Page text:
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May 9 / admin

Social Networking sites (further)


Since I wrote my last post about social networking sites, I have continued to ask headhunters and candidates what their experience has been.  Without exception, they have been in favour of a candidate being on LinkedIn.  From the headhunters’ point of view, it has almost become a first port of call for many of them: they receive a new assignment and they can go straight to LinkedIn, put in some key words and begin to see what the field of possible candidates looks like, or they can search from a list of those who have worked for competitor companies.  In addition, the headhunters’ researchers may well have been up-graded to a paying account so that they can send ‘InMail’ messages direct to a potential candidate.

From the candidate’s point of view, it therefore becomes almost essential to have a profile – if you want to be found by the headhunters!  And there are a number of things that you can do to improve your profile and enhance the likelihood of being found.  First, it is important to make sure that you have all the key words that relate to your skills and experience present in your profile. Second, you can ask current or past colleagues or clients to write a recommendation for you on your page.  Third, you need to make sure that you have checked your ‘Account & Settings’ so that the information that you want to be seen can be viewed easily by others.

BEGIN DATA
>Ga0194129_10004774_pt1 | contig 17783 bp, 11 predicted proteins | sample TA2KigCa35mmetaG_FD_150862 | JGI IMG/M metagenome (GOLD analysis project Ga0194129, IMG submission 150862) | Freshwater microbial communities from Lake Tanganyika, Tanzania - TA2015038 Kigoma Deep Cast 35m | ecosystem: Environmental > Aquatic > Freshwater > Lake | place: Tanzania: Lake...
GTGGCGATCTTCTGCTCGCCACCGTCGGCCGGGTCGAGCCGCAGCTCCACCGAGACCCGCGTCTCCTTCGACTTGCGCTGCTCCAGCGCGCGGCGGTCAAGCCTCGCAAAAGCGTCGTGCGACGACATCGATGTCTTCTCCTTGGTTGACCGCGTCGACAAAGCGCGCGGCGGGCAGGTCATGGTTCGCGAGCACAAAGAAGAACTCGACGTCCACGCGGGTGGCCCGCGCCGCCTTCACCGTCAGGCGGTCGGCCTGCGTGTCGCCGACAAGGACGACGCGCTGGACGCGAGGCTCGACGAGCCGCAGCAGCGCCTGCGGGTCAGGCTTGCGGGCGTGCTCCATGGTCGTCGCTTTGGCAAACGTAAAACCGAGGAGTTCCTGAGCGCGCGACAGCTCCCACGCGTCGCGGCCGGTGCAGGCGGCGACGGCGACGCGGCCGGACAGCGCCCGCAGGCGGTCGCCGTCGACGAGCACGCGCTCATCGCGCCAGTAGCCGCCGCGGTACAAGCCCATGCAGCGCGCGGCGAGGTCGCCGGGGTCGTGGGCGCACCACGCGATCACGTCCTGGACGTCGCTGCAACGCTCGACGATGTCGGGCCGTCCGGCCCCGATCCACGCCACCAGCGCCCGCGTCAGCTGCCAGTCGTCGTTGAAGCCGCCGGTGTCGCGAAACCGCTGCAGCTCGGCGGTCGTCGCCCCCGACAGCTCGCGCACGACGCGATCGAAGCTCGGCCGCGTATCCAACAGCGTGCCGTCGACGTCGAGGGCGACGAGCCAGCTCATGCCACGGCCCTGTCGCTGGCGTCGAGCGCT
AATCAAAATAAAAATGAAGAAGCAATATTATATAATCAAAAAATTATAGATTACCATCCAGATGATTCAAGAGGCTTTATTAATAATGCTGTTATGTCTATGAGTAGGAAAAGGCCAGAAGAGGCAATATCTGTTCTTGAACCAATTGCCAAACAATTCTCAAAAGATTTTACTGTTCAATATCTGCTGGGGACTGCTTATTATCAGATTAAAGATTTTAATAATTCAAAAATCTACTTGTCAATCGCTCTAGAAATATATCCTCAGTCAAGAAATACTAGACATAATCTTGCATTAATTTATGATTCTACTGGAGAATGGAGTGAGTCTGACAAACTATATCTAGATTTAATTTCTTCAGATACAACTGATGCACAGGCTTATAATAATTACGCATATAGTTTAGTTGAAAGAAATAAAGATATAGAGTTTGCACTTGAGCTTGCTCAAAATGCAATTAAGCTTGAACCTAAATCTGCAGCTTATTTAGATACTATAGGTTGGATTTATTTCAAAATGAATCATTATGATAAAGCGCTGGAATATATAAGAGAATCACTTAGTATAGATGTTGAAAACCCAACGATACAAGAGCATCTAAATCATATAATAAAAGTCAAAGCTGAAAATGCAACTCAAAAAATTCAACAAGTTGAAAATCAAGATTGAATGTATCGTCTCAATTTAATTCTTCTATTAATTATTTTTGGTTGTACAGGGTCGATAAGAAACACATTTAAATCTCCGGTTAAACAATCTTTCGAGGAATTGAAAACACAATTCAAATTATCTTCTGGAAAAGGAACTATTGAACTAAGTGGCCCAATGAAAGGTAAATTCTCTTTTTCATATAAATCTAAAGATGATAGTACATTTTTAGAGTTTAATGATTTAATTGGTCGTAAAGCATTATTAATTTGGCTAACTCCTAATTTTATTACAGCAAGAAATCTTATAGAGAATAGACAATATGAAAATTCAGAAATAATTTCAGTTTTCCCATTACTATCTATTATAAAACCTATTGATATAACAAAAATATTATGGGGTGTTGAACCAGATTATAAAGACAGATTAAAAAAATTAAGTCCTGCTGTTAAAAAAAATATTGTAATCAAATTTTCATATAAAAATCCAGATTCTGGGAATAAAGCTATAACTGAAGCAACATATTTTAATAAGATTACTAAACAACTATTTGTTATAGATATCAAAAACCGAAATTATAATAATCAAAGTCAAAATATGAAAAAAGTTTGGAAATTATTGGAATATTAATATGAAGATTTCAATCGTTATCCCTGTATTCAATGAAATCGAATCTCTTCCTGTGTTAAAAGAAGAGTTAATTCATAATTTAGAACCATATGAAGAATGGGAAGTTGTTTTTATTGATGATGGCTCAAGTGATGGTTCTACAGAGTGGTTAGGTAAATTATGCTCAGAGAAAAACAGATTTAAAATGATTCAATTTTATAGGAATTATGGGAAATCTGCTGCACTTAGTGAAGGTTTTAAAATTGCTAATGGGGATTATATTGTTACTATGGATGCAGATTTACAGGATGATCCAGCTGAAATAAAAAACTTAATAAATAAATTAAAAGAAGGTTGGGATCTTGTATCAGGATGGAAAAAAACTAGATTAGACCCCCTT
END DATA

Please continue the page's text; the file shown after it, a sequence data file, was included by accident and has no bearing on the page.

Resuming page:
This may all feel a bit passive: make a good profile and wait for the headhunters to come calling.  But there a number of pro-active things that candidates can do too:  for example, you can search for jobs under the ‘Jobs’ tab; and you can join the relevant Groups and start contributing to them.  Perhaps the most powerful weapon is being able to contact potential targets.  To do this, you can look up a list of people you would like to contact, say all those in HR in the UK.  Then you can see if you have a ‘shared connection’ with any of them and ask that shared connection if he / she will pass on a message to the target person.  If you decide to up-grade (and pay!), then you get the chance to send a number of ‘InMails’ without needing a ‘shared connection’.

A good paper that identifies the best ways of making the most of LinkedIn is one by Olivier Taupin and accessible through his LinkedIn page: ‘LinkedIn for Recruiters: Advanced Techniques for Finding Top Talent on LinkedIn’.  Although it’s written for recruiters, much of the information is useful for candidates too.

I would be extremely interested to hear from anyone – headhunter or candidate – what their experience has been of LinkedIn or any of the other main sites and whether or not they have found up-grading to a paid account on LinkedIn worth while.